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Doulas and Support During Childbirth - Topic Overview

How does support help during labor and childbirth?

Having support while you're in labor and delivering your baby can be a very positive experience.

Your support person may be your partner, a loved one, or a friend. You may get support from hospital nurses, a midwife, or a birth coach, also known as a doula. Doulas give support but do not deliver the baby.

A support person can help you feel more control and less fear. And this can help you manage your pain better.

Studies show that women who have a support person by their side throughout labor and childbirth are more likely to:1

  • Give birth without pain medicine.
  • Describe the birth in a positive way.
  • Give birth without the need for things like a cesarean or vacuum delivery.
  • Have slightly shorter labors.

And you may get the most benefit by using a trained and experienced birth assistant, like a doula, whose only job is to give you constant support.

What can you expect from a doula during labor and childbirth?

A doula doesn't provide medical care or deliver the baby. That's the job of your doctor or midwife. The doula's job is to help make your birth experience—and your partner's experience—the best it can be.

This can be especially helpful in a hospital setting, where labor and delivery nurses usually are busy with more than one patient.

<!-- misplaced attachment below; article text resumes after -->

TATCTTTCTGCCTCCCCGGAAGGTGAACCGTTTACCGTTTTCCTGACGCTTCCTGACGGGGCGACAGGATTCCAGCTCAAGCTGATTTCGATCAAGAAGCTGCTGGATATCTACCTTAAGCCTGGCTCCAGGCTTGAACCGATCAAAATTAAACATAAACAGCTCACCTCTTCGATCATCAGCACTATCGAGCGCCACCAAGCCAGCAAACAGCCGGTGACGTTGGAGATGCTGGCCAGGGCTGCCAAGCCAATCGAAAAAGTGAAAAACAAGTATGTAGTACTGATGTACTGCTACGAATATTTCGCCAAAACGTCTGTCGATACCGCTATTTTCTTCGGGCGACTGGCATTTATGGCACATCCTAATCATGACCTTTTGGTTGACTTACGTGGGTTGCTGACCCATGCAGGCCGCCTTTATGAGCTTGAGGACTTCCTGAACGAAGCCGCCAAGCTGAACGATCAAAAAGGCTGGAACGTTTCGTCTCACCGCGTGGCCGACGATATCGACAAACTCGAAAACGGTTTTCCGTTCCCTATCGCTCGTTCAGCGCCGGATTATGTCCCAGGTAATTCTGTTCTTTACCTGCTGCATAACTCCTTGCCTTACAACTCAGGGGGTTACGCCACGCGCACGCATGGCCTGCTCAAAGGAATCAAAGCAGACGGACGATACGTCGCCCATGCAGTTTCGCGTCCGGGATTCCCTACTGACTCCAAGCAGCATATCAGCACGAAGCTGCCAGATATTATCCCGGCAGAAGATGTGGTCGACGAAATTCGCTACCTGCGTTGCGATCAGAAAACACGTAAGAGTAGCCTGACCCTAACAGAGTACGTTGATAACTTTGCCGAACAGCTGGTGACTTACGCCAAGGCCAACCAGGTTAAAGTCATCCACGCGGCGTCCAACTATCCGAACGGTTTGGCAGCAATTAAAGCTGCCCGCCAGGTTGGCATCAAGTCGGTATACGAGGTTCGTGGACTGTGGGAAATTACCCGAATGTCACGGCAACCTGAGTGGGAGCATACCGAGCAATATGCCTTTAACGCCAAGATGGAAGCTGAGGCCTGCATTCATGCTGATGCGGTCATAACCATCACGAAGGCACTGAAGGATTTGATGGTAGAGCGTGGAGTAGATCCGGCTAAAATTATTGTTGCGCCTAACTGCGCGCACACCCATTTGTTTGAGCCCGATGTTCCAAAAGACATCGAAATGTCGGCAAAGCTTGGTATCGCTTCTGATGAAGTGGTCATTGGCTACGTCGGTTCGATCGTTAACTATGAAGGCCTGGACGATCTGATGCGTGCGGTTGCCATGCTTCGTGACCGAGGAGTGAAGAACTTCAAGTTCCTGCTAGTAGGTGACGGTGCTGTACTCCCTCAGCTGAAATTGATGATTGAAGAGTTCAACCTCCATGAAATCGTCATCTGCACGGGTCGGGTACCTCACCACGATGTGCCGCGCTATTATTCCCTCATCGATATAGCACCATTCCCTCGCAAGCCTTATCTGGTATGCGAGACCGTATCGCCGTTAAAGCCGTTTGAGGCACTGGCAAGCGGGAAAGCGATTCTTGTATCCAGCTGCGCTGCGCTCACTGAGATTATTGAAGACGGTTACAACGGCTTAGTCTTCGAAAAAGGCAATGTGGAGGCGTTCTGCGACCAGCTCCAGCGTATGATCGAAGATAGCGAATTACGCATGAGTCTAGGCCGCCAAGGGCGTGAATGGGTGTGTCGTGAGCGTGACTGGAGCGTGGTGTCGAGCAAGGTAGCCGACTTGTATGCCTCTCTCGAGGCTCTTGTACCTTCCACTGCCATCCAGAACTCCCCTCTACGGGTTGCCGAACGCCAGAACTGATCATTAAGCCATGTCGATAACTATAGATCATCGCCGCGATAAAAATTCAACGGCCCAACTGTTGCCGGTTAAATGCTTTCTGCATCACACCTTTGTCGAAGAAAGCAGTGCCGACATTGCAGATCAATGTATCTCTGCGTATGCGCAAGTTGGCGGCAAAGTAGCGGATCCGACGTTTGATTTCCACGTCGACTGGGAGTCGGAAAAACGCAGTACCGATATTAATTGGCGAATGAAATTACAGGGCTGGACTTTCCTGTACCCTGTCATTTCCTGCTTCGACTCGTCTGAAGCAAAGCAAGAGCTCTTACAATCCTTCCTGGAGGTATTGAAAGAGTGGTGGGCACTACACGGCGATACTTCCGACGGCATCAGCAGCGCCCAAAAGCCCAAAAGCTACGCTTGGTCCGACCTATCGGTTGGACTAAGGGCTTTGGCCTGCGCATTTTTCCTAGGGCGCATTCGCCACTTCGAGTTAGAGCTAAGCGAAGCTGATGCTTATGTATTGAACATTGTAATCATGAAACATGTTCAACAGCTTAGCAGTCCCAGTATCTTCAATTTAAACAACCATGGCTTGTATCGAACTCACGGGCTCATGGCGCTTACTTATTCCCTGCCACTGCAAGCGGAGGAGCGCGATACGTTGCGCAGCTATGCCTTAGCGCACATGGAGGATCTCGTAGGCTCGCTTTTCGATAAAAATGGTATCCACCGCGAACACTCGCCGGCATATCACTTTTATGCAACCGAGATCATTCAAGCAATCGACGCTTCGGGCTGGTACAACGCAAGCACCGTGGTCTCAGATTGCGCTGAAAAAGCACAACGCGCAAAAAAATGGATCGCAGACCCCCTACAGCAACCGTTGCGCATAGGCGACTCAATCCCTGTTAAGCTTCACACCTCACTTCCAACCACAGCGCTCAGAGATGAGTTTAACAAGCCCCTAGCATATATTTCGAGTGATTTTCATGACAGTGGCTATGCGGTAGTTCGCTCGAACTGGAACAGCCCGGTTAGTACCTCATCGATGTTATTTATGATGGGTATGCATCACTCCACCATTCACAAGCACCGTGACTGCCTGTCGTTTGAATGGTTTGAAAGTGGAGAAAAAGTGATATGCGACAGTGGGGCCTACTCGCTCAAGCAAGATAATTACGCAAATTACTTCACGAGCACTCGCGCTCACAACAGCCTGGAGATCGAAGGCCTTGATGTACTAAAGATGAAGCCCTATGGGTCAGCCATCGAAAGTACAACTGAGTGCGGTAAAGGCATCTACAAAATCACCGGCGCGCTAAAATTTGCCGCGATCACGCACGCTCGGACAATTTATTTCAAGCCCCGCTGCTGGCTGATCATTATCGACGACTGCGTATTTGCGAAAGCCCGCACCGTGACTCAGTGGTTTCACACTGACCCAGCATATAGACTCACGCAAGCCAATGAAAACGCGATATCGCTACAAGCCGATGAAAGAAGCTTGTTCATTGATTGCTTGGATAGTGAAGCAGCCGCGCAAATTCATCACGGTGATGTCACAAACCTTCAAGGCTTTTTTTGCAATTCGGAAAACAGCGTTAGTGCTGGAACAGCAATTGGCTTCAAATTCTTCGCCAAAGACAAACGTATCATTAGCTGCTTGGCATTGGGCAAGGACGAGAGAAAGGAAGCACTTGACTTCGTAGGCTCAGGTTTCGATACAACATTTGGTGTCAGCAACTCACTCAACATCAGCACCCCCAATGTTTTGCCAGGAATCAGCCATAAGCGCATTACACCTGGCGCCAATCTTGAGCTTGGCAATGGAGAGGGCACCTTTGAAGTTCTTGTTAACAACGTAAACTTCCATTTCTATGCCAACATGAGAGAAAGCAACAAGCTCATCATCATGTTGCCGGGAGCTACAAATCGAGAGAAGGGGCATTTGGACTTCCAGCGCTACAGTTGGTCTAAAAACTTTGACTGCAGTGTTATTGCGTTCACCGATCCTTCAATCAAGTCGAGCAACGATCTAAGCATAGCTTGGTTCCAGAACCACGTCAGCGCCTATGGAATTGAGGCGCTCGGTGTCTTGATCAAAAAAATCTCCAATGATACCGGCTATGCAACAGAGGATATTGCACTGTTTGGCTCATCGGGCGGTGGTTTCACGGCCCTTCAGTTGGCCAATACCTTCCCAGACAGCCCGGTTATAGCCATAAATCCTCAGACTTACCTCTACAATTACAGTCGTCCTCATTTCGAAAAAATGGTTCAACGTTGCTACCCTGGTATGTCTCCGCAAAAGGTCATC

Before you go to the hospital (or before your midwife arrives for a home birth), your doula can:

  • Offer massages or other things that help you feel more comfortable.
  • Answer your questions or your family's questions.
  • Reassure you and your partner that everything is normal.
  • Help you track your labor.
  • Support you in the car ride to the hospital.
  • Make sure you know where to go and what to do when you get there.

At the hospital, your doula can:

  • Help you get comfortable and stay relaxed.
  • Support your partner or loved one and make sure that he or she feels confident and helpful.
  • Remind you to breathe.
  • Make sure the hospital staff has a copy of your birth plan.
  • Remind hospital staff about your wishes, such as whether or not you want to be offered pain medicine.

During a home birth, your doula may also:

  • Prepare the water if you want to labor in water.
  • Take care of cleaning up after the birth.
  • Reassure family members.
  • Help a birth photographer, if you have one.
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